The Gospel gives us a litany of spectacular evils.
Herod was spectacularly fatuous in the party he threw for himself, in his appreciation for his step-daughter’s bawdiness, in his caving in to his respect for his fatuous guests.
Salome was spectacular in her vanity and in her disregard for John’s untouchable holiness.
Herodias was spectacular in her spite.
In pleasing contrast, the first reading presents us with a litany of down home goodness. Paul compliments Thessalonica’s Christians for their fraternal charity, going on then to encourage them to be even more loving.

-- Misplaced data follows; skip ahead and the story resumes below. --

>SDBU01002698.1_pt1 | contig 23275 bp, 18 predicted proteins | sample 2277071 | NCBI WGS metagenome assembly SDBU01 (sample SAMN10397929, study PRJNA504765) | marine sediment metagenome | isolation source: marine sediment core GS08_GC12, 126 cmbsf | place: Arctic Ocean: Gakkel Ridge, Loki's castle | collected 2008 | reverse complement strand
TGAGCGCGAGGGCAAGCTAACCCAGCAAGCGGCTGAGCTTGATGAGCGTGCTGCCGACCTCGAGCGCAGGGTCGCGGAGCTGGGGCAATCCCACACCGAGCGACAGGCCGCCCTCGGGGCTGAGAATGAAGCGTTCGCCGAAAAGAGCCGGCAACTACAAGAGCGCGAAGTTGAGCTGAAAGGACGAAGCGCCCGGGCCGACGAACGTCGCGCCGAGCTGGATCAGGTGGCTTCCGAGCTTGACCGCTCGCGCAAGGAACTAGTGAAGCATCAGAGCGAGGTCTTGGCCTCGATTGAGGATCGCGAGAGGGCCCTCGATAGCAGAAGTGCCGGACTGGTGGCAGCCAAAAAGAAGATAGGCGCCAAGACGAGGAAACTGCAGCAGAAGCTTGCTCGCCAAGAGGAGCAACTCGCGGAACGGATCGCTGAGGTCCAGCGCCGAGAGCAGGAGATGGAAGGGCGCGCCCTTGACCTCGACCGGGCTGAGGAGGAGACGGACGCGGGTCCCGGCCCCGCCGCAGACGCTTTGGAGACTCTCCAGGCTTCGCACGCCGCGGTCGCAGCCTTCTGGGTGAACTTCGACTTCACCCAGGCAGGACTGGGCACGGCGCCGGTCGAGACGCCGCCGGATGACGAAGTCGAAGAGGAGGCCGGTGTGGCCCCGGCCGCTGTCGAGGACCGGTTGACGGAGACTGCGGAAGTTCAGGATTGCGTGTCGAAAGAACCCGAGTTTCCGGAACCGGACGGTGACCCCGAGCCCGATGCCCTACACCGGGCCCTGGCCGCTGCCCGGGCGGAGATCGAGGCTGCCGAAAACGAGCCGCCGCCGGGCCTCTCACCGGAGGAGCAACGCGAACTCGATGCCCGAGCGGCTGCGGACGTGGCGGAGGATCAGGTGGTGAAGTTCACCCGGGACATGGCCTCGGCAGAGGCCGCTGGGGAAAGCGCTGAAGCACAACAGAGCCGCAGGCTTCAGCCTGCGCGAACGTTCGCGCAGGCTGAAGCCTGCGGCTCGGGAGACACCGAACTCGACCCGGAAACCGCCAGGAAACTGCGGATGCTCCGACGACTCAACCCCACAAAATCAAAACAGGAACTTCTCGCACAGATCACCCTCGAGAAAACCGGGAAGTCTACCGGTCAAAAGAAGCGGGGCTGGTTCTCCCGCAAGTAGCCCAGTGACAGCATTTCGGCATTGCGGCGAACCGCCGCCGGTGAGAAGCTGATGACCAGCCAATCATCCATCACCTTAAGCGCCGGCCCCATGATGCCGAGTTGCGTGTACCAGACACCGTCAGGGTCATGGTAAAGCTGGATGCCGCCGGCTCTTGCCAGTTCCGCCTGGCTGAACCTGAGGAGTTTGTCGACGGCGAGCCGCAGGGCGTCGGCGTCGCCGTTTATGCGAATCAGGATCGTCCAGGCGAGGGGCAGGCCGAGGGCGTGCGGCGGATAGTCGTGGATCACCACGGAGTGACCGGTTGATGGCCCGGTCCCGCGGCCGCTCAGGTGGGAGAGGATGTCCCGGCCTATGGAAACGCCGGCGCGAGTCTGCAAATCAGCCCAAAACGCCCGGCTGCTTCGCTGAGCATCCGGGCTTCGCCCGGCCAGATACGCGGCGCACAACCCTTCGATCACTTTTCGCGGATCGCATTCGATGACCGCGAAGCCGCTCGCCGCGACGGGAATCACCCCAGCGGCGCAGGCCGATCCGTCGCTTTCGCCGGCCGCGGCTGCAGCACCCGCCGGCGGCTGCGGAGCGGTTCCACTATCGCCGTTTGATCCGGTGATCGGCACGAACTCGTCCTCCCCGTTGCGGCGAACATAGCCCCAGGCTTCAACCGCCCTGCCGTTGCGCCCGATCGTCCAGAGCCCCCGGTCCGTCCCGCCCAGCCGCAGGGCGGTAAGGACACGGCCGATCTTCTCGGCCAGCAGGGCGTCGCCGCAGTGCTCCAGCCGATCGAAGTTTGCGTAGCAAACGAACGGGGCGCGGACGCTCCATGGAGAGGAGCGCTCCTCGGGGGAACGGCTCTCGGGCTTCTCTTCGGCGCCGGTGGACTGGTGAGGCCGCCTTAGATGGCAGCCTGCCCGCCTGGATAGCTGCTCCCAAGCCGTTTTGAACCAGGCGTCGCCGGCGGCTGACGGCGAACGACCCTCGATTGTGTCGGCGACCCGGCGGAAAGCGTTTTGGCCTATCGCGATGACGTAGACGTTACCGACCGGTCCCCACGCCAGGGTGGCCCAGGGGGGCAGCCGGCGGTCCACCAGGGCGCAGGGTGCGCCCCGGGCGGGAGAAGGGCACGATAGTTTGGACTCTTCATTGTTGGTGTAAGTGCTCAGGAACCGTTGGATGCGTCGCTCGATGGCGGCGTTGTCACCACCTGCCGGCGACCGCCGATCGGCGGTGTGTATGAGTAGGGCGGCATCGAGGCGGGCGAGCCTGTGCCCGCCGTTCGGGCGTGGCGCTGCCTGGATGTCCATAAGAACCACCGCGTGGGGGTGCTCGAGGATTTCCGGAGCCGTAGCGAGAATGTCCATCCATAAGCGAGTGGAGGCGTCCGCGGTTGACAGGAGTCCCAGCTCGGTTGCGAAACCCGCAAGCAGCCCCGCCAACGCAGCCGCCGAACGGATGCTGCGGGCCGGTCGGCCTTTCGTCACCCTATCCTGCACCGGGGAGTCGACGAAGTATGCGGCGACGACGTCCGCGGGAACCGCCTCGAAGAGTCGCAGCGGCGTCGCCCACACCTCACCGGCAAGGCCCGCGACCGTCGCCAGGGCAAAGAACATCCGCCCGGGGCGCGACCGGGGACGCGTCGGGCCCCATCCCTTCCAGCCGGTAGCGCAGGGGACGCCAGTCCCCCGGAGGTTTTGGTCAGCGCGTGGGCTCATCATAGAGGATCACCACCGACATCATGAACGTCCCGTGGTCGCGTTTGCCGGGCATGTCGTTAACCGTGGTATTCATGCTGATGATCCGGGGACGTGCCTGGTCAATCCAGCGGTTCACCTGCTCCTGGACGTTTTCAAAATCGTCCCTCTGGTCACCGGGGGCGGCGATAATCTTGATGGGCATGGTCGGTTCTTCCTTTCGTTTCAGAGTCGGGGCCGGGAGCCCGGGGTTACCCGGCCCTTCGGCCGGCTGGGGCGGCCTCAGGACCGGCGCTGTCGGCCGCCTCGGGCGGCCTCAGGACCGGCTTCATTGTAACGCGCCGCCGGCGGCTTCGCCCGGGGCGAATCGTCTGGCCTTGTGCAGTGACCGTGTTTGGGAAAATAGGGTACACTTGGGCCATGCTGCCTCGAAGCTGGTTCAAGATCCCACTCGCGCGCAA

He recommends the down home beauty of lives of tranquility, of our not meddling in the affairs of other’s, and of our working with our hands.
When you are among people, all you hear them talking about are acts of such spectacular evils as shootings, of abandoning refugees to die, and of official corruption.
We should buck up, and give more attention to the down home goodness inspired by the love of God all around us.
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